Former Sky Arts Portrait Artist of the Year contestant Emma-Leone Palmer explores the complexity of the human mind in her hypnotic original oil paintings.
After graduating with a fine art degree in 2005, Emma moved to Umbria in Italy, where her love of figurative painting blossomed at a studio once used by the High Renaissance painter Raphael. She went on to hold a solo exhibition of 38 portraits at the Watts Gallery and appear as a contestant on Sky Arts Portrait Artist of the Year, where she painted the film star Richard E. Grant. Her work is also owned by the British Olympic swimmer Sharron Davies.
Spiralling across each of the large-scale paintings from her Afterglow collection is a seemingly chaotic entanglement of neon wires. Allegorising not only the complexity of our thoughts but the digital information we receive and process on a daily basis, these bursts of light illuminate the female subjects whilst deepening the darkness they inhabit. The scale is deliberately larger than life to impose and make us confront the feelings of the women.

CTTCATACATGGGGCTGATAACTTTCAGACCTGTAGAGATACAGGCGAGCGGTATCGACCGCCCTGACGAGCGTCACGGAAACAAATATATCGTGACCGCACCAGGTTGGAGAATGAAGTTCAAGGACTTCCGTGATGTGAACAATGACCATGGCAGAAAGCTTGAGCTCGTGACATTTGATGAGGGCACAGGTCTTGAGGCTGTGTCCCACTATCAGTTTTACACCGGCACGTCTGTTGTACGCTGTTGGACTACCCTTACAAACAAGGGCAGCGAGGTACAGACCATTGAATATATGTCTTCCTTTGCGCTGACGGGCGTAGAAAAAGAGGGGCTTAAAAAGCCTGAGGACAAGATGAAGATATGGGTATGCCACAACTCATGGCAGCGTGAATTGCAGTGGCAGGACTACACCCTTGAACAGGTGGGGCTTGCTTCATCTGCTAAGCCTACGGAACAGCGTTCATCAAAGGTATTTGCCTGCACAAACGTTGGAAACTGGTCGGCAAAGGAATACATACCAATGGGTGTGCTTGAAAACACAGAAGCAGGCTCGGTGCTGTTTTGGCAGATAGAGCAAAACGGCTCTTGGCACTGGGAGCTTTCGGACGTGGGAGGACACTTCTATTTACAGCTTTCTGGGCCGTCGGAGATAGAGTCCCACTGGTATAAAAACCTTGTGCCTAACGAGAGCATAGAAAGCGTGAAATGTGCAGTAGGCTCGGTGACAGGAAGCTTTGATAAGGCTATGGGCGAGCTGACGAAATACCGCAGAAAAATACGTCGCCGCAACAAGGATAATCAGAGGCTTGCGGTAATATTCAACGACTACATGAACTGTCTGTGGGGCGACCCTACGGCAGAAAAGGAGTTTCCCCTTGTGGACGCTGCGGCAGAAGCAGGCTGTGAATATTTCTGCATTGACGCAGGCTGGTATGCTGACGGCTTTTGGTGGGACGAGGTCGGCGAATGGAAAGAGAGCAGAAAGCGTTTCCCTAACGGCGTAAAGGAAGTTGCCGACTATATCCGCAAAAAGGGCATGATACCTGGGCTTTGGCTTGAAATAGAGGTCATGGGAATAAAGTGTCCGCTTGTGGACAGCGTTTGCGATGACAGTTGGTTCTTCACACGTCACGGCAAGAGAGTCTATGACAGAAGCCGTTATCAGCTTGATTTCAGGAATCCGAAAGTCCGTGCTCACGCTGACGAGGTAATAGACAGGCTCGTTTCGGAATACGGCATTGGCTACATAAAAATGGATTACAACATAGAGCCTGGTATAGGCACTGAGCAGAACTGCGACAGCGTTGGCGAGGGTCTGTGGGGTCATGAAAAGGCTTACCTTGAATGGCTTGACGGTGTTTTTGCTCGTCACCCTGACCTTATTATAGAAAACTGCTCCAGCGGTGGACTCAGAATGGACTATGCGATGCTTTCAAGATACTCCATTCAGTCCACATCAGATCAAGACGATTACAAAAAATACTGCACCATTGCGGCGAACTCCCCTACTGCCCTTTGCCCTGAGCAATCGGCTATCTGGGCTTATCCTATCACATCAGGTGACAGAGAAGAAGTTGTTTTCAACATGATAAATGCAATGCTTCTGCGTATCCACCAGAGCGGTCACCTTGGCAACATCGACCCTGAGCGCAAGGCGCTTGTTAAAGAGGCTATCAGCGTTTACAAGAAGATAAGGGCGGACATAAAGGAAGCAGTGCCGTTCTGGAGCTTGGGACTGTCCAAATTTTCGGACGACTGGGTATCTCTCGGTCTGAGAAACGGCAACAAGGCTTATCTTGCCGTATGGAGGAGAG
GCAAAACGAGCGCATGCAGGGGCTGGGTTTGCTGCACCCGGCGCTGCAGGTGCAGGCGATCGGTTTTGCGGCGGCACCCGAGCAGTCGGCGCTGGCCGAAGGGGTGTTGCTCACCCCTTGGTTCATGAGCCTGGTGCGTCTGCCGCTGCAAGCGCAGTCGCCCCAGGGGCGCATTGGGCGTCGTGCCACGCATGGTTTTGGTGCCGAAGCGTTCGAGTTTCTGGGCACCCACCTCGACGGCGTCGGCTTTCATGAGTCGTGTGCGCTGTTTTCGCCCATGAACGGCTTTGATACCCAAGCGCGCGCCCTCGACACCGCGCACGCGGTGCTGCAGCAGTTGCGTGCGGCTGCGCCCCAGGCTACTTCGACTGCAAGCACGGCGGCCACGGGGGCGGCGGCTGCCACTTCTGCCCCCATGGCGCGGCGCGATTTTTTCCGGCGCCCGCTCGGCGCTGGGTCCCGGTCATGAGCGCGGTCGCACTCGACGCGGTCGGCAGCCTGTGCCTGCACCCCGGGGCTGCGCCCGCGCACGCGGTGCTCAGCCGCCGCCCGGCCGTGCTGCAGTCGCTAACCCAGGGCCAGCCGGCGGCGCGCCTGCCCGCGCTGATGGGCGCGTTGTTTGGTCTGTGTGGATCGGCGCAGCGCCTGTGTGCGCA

Emma says: “On reflection, I’ve been painting little parts of myself – trying to work it out in a whirlwind that’s been spinning me hard. This is where I am most me, where I thrive and where I feel most alive. Everything else feels like white noise.”
To create her hypnotic pieces, Emma allows her subjects to interact organically with pliable lighting strips and neon wires and takes hundreds of reference photographs before starting to paint. Using colours similar to infrared photography, the Surrey-based artist captures the futuristic otherness of the body by exploring each subject’s intimate connection with energy.
She is moved by a compulsive urge to create and the challenge of capturing an emotion. For Emma, painting is as innate as breathing. She loves the feeling of oil paint between her fingers and the way the colours move and blend.
Emma says: “I paint what I connect with, or what has me questioning...an allure, the way the light dances and caresses certain areas. I paint faces, although I like to say I paint expressions…not just what is on the aesthetic surface, but what is underneath. It’s the internal dialogue versus the external portrayal. The painting is only done when it starts talking back to me, like it has become more than me.”
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